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78rpm Records
Before 1924 recordings came in a variety of sizes, speeds and as either cylinders or disks. There became a need for standardisation and so flat 78rpm (78 revolutions per minute) disks became the norm. Size settled down to 12 inch (30cm), or the more common 10 inch (25cm).
They were made of shellac (very brittle) so care when handling was required - (shellac is a resin secreted by the female lac bug, on trees in the forests of India and Thailand).

Records, giving personalised entertainment at modest cost, were very popular and over time many households built up large collections of 78rpm records, which were often played on simple wind-up players which had no amplification of the sound.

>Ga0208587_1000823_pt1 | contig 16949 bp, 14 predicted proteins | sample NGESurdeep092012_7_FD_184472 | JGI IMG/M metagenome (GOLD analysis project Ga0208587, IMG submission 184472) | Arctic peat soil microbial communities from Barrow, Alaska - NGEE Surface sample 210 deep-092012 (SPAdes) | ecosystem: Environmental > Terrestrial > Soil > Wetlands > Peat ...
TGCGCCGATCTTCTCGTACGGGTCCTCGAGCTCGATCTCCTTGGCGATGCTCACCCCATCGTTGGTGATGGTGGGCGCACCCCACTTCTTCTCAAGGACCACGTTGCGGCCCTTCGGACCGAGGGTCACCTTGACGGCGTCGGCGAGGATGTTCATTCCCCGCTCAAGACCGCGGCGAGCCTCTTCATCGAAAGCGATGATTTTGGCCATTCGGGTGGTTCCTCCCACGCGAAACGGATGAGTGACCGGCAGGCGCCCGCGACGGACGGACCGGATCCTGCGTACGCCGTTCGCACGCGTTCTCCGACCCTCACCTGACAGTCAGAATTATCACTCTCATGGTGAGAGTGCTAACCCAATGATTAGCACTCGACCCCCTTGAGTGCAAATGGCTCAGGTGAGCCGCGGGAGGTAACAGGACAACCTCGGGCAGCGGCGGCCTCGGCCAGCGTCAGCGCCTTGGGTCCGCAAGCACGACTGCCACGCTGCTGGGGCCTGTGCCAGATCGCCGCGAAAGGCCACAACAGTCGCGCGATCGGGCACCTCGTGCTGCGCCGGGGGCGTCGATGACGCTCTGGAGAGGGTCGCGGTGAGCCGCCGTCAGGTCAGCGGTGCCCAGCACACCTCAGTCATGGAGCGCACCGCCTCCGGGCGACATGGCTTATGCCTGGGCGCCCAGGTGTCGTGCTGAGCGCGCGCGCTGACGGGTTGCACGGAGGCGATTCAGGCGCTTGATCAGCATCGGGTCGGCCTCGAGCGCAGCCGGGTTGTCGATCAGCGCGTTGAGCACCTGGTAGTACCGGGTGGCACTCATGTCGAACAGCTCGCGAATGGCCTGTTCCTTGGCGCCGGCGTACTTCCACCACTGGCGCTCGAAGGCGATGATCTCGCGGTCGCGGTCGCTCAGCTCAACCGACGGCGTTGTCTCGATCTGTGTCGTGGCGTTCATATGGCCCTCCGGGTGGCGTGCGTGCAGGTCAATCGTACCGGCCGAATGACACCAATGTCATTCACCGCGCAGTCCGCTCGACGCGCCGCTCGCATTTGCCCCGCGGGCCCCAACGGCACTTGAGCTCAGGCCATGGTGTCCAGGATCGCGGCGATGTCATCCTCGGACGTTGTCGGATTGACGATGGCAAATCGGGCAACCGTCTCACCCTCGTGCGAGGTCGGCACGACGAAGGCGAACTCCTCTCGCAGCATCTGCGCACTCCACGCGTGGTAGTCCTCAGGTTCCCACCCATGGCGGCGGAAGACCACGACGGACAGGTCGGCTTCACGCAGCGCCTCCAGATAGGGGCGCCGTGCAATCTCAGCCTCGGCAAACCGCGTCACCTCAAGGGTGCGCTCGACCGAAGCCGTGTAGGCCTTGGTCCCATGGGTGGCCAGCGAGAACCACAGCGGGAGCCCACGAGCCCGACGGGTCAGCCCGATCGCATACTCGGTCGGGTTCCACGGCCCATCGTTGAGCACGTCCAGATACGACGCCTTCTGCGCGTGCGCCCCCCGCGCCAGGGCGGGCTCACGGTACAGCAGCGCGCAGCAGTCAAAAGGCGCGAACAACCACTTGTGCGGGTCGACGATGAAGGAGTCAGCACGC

Picture No 1 compares a 12 inch 78rpm, a 10 inch 78rpm and a 7 inch 45rpm (1971) - the latter made of plastic-vinyl .

Picture No 2 shows a Tanza record with cover, and pieces of a shattered record which shows just how brittle (shellac) 78rpm records were.
Tanza was an acronym of "To assist New Zealand Artists".

Picture No 3 shows a record cover which is a delightful example of the age (1940s?) .

These large, brittle fast spinning 78rpm disks remained the norm until the mid 1950s, when improved materials (plastics) and manufacturing techniques allowed smaller grooves and lower rotation speeds.
Standards for records then became:
7inch @ 45rpm with one or two recorded pieces per side, and
12 inch @ 33rpm with typically 6+ tracks per side. This larger sized disk allowed for much more playing time and were named "Long Play" - this phrase became abbreviated to "LP" which in time became the common term for a 33rpm record.

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